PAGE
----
"I wish the ring had never come to me." "So do all who live to see such times."
My son acted like he didn't feel well, it was Friday, and he had a little cough. By Saturday, he was good and congested, mostly in his chest, and we started with over the counter meds to clear him up. Wasn't the first time he'd had some congestion, certainly wouldn't be the last. Sunday his breathing seemed a little more difficult, and throughout the day although he continued to play, we knew something wasn't right. We called his doctor and he gave us instructions to do through the night and we were to be at his office by 8 am. By about 11:00 that night we knew there was something really wrong with the way he was breathing, so we went to the ER. We expected to get a couple of breathing treatments and probably a shot and go home. At 2:00 am we were informed we were being admitted into the hospital. We would live and sleep in that and one other other hospital for the next 17 days.
That first night we didn't sleep, our little warrior wouldn't let us put him down, and I don't blame him. His breathing continued to labor and get worse, and I began to have real fear inside of me for his health. After two more breathing treatments, he was struggling even more, and I was feeling angry. Why wasn't God doing something, this is my son! Why is nothing working, where is the doctor, this can't be right! Our respiratory therapist decided to try a different breathing treatment, and, finally, he seemed to make some progress. Still, after a pulmonary specialist had seen him, they decided to admit him to the Pediatric Intensive Care Unit, or PICU, so they could more properly monitor him and give him more frequent breathing treatments. It seemed that Tuesday passed and he continued to improve. Then came Tuesday night. He quite quickly began to struggle to breathe, with even more difficulty than when we checked in. We spent another sleepless night watching his breathing slowly deteriorate. At that point we had slept for six hours in a 72 hour period, and we were filled with anxiety and worry and had the heartbreak of watching our precious, beautiful boy fight for every breath.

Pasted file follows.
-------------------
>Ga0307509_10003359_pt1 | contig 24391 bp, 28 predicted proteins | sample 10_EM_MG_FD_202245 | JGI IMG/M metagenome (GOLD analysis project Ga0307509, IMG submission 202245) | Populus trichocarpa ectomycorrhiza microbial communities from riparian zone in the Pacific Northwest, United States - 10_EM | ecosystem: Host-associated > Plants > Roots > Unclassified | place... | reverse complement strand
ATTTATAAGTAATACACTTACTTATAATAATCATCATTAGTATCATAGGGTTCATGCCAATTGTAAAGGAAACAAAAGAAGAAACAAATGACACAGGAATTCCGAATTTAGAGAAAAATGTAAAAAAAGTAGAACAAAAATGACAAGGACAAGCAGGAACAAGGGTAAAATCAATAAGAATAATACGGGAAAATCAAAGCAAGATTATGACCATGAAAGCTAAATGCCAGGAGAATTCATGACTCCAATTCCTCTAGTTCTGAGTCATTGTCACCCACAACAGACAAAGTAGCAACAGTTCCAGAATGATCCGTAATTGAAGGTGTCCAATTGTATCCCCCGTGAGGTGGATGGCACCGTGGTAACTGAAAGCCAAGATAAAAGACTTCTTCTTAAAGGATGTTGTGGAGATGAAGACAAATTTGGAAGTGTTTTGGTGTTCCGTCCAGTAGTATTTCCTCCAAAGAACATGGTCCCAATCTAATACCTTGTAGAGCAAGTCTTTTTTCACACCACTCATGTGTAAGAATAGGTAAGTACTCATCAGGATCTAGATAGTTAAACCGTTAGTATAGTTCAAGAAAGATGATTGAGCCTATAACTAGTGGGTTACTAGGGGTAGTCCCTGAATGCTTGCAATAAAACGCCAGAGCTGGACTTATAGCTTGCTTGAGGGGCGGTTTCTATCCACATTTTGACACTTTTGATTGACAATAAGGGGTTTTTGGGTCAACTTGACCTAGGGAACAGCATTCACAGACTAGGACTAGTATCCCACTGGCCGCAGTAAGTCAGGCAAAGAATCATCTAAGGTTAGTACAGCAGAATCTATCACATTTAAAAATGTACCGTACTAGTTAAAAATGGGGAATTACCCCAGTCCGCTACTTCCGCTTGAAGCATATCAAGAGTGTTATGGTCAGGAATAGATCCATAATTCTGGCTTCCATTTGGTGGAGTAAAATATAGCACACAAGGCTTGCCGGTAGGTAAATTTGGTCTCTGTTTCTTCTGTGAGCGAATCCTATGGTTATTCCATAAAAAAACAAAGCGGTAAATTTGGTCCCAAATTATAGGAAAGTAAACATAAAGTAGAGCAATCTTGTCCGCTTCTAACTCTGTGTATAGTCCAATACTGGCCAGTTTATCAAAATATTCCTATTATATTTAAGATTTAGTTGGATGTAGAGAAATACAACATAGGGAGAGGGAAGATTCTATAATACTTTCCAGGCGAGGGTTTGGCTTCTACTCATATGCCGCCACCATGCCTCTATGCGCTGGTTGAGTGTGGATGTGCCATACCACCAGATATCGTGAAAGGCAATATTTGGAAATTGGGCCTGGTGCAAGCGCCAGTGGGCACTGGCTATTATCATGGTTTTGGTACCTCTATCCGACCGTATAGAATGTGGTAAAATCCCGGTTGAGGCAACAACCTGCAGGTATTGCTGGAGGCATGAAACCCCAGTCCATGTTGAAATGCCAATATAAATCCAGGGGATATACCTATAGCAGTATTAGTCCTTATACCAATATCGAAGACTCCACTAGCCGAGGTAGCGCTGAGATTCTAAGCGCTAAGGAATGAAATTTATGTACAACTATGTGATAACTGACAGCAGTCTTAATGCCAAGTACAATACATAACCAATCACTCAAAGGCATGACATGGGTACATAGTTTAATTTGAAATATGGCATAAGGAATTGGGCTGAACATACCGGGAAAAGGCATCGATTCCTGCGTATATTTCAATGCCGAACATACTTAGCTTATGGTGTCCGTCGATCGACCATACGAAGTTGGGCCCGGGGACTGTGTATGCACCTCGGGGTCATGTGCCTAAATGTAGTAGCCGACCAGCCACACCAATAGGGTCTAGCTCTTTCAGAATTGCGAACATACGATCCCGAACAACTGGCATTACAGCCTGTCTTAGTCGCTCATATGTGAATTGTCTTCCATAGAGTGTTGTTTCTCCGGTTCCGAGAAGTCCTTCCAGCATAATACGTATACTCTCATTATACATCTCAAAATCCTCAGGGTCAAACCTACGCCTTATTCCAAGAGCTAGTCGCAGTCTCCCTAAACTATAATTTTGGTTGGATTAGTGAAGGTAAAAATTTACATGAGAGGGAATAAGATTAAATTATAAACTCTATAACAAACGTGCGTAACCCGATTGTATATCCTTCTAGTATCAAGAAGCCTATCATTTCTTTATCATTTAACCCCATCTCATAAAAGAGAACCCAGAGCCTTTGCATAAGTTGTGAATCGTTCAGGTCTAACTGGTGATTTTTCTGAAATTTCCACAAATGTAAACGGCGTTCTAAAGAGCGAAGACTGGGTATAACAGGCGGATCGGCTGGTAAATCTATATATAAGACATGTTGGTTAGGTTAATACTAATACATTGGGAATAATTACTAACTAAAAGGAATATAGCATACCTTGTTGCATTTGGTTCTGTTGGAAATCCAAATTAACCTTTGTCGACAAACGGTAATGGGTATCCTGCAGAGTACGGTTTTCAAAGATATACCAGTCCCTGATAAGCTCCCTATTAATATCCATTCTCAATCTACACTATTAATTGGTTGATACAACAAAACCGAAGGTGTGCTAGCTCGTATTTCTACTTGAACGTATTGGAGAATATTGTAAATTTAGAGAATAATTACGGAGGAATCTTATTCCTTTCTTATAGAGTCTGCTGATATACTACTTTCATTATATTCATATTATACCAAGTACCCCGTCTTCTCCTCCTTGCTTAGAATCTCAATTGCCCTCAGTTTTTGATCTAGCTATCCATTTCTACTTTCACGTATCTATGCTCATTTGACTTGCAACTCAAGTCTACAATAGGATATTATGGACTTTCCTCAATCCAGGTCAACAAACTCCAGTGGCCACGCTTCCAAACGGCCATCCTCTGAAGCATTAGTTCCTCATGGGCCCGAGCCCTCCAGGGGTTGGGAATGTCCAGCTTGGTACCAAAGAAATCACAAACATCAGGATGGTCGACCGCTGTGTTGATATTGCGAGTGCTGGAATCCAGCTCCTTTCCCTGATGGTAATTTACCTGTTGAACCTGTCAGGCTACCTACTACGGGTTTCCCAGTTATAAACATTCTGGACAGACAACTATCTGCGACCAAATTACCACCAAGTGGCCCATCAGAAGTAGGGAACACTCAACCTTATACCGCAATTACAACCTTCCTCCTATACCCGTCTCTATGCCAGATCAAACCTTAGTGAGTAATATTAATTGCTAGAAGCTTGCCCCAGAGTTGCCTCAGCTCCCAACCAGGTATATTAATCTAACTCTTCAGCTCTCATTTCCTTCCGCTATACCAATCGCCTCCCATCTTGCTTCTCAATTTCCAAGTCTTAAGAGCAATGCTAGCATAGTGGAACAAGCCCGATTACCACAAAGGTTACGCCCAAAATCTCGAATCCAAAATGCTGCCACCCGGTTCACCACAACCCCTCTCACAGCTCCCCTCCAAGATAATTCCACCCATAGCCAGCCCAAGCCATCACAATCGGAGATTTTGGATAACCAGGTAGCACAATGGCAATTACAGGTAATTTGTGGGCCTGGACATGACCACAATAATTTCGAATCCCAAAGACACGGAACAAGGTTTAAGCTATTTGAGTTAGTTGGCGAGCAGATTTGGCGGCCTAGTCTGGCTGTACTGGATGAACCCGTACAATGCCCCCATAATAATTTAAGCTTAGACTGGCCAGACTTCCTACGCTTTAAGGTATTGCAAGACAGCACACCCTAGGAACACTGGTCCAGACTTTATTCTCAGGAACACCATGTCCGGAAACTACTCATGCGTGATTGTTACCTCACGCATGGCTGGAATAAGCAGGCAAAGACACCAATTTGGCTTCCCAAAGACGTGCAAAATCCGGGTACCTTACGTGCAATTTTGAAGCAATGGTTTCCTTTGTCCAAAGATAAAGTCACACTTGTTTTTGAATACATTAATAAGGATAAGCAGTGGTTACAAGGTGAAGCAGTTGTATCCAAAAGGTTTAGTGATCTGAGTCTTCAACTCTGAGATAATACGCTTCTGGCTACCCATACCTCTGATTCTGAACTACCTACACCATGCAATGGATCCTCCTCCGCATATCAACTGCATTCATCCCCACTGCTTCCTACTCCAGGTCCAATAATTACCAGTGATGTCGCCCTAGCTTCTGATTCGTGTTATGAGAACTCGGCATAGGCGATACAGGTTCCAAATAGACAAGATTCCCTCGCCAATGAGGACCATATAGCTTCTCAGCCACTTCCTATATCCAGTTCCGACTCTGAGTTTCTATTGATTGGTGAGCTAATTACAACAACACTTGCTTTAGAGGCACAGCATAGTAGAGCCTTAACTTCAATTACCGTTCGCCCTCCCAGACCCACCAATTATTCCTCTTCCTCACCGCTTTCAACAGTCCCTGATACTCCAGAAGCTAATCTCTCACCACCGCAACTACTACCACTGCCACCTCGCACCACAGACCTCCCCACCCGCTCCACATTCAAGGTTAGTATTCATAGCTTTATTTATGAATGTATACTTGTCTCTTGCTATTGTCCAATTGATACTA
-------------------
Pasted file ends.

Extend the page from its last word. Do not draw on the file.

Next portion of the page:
By 7:00 am Wednesday morning the specialist prepared us for the fact that he may have to be intubated and put on a ventilator so he could rest and his lungs and throat get clear of the croup and pneumonia. At a little after 10:00 we walked out of the room knowing it would be 3 to 5 days before he would be awake again and we could hold him. I felt empty, exhausted, angry, afraid, and deeply saddened. Good thing we didn't know it would be 12 days before he was carefully lifted off of his bed and placed in his mommy's arms.
He finally began to rest with the breathing tube, and seeing him no longer labor had a degree of relief to it, even though we couldn't hold him. Throughout this process our friends and community wrapped their collective arms around us and refused to let us crumble. That first night we were unsure if we could go get sleep (the hospital had a room for us) and leave him alone in the PICU, so Kyle came and stayed up with him all night, reading and praying over him every thirty minutes (my computer screen is getting blurry from my tears as I type that). What also blew me away was that Kyle's wife Cathy and Steve and his wife Cathy were willing to do the same thing, to take turns taking night watches so we could rest. Dear God, I hope I'm that kind of pastor and friend to those in my life.